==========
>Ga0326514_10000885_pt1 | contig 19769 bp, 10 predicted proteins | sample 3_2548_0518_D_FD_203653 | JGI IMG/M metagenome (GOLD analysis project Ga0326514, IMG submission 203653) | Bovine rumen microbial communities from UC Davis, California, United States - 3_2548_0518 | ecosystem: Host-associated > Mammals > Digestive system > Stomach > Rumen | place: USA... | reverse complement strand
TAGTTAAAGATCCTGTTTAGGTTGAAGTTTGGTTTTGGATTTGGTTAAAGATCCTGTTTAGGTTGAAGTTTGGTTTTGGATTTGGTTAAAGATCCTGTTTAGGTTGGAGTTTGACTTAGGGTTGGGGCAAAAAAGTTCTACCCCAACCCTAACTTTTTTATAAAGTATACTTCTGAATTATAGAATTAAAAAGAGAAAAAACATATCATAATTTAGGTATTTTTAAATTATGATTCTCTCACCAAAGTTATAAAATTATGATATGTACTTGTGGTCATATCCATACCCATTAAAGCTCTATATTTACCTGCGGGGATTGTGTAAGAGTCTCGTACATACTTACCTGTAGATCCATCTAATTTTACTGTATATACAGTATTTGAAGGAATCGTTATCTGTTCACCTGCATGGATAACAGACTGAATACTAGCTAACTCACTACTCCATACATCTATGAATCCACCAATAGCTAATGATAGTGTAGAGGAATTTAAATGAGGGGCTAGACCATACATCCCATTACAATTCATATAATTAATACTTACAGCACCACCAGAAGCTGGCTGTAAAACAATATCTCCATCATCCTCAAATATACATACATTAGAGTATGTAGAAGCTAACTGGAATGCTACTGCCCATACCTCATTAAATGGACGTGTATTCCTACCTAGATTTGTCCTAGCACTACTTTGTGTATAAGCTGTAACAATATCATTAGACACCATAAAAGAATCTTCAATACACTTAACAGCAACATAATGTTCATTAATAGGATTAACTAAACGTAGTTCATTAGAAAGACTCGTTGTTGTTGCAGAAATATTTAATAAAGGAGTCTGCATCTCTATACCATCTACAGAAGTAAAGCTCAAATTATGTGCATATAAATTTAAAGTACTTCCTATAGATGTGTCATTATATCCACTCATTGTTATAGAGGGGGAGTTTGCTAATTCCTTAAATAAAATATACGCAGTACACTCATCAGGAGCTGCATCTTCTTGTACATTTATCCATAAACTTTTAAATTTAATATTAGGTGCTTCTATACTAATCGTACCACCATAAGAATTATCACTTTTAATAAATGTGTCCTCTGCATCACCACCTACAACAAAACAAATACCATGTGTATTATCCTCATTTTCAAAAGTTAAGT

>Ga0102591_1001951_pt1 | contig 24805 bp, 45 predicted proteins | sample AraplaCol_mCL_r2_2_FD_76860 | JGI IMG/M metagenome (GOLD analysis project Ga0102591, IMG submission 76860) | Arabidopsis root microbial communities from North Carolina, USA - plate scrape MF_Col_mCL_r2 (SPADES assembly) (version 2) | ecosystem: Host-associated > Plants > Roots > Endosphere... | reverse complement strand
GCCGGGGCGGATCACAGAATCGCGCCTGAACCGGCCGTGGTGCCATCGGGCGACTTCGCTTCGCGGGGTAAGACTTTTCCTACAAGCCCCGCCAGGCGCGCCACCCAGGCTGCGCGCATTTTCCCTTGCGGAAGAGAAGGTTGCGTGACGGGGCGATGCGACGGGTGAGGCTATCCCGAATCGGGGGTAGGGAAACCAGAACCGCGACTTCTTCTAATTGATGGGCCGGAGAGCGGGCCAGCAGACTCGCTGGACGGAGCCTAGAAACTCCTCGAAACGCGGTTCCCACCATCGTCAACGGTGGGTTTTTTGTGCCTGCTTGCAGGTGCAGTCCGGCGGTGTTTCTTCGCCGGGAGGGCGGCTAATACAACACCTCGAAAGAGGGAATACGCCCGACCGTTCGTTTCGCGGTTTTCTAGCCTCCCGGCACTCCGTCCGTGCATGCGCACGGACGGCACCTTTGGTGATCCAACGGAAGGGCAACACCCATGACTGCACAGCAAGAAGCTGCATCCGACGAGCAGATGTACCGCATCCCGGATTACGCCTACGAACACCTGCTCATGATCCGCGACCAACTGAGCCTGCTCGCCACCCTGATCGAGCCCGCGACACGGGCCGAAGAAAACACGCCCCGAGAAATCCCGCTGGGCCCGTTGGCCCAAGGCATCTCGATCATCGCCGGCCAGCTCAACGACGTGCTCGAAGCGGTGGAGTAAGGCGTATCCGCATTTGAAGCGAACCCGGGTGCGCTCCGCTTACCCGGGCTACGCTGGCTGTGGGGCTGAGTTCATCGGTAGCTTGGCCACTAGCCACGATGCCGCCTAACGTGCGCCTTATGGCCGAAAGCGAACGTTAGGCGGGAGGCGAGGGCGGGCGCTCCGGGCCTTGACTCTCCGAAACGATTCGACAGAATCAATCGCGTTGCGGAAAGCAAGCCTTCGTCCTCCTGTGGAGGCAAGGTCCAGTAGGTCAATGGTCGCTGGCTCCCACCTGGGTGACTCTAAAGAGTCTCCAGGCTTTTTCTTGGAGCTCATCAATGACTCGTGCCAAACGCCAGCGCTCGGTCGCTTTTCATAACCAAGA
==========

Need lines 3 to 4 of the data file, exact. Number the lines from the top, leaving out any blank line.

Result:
>Ga0102591_1001951_pt1 | contig 24805 bp, 45 predicted proteins | sample AraplaCol_mCL_r2_2_FD_76860 | JGI IMG/M metagenome (GOLD analysis project Ga0102591, IMG submission 76860) | Arabidopsis root microbial communities from North Carolina, USA - plate scrape MF_Col_mCL_r2 (SPADES assembly) (version 2) | ecosystem: Host-associated > Plants > Roots > Endosphere... | reverse complement strand
GCCGGGGCGGATCACAGAATCGCGCCTGAACCGGCCGTGGTGCCATCGGGCGACTTCGCTTCGCGGGGTAAGACTTTTCCTACAAGCCCCGCCAGGCGCGCCACCCAGGCTGCGCGCATTTTCCCTTGCGGAAGAGAAGGTTGCGTGACGGGGCGATGCGACGGGTGAGGCTATCCCGAATCGGGGGTAGGGAAACCAGAACCGCGACTTCTTCTAATTGATGGGCCGGAGAGCGGGCCAGCAGACTCGCTGGACGGAGCCTAGAAACTCCTCGAAACGCGGTTCCCACCATCGTCAACGGTGGGTTTTTTGTGCCTGCTTGCAGGTGCAGTCCGGCGGTGTTTCTTCGCCGGGAGGGCGGCTAATACAACACCTCGAAAGAGGGAATACGCCCGACCGTTCGTTTCGCGGTTTTCTAGCCTCCCGGCACTCCGTCCGTGCATGCGCACGGACGGCACCTTTGGTGATCCAACGGAAGGGCAACACCCATGACTGCACAGCAAGAAGCTGCATCCGACGAGCAGATGTACCGCATCCCGGATTACGCCTACGAACACCTGCTCATGATCCGCGACCAACTGAGCCTGCTCGCCACCCTGATCGAGCCCGCGACACGGGCCGAAGAAAACACGCCCCGAGAAATCCCGCTGGGCCCGTTGGCCCAAGGCATCTCGATCATCGCCGGCCAGCTCAACGACGTGCTCGAAGCGGTGGAGTAAGGCGTATCCGCATTTGAAGCGAACCCGGGTGCGCTCCGCTTACCCGGGCTACGCTGGCTGTGGGGCTGAGTTCATCGGTAGCTTGGCCACTAGCCACGATGCCGCCTAACGTGCGCCTTATGGCCGAAAGCGAACGTTAGGCGGGAGGCGAGGGCGGGCGCTCCGGGCCTTGACTCTCCGAAACGATTCGACAGAATCAATCGCGTTGCGGAAAGCAAGCCTTCGTCCTCCTGTGGAGGCAAGGTCCAGTAGGTCAATGGTCGCTGGCTCCCACCTGGGTGACTCTAAAGAGTCTCCAGGCTTTTTCTTGGAGCTCATCAATGACTCGTGCCAAACGCCAGCGCTCGGTCGCTTTTCATAACCAAGA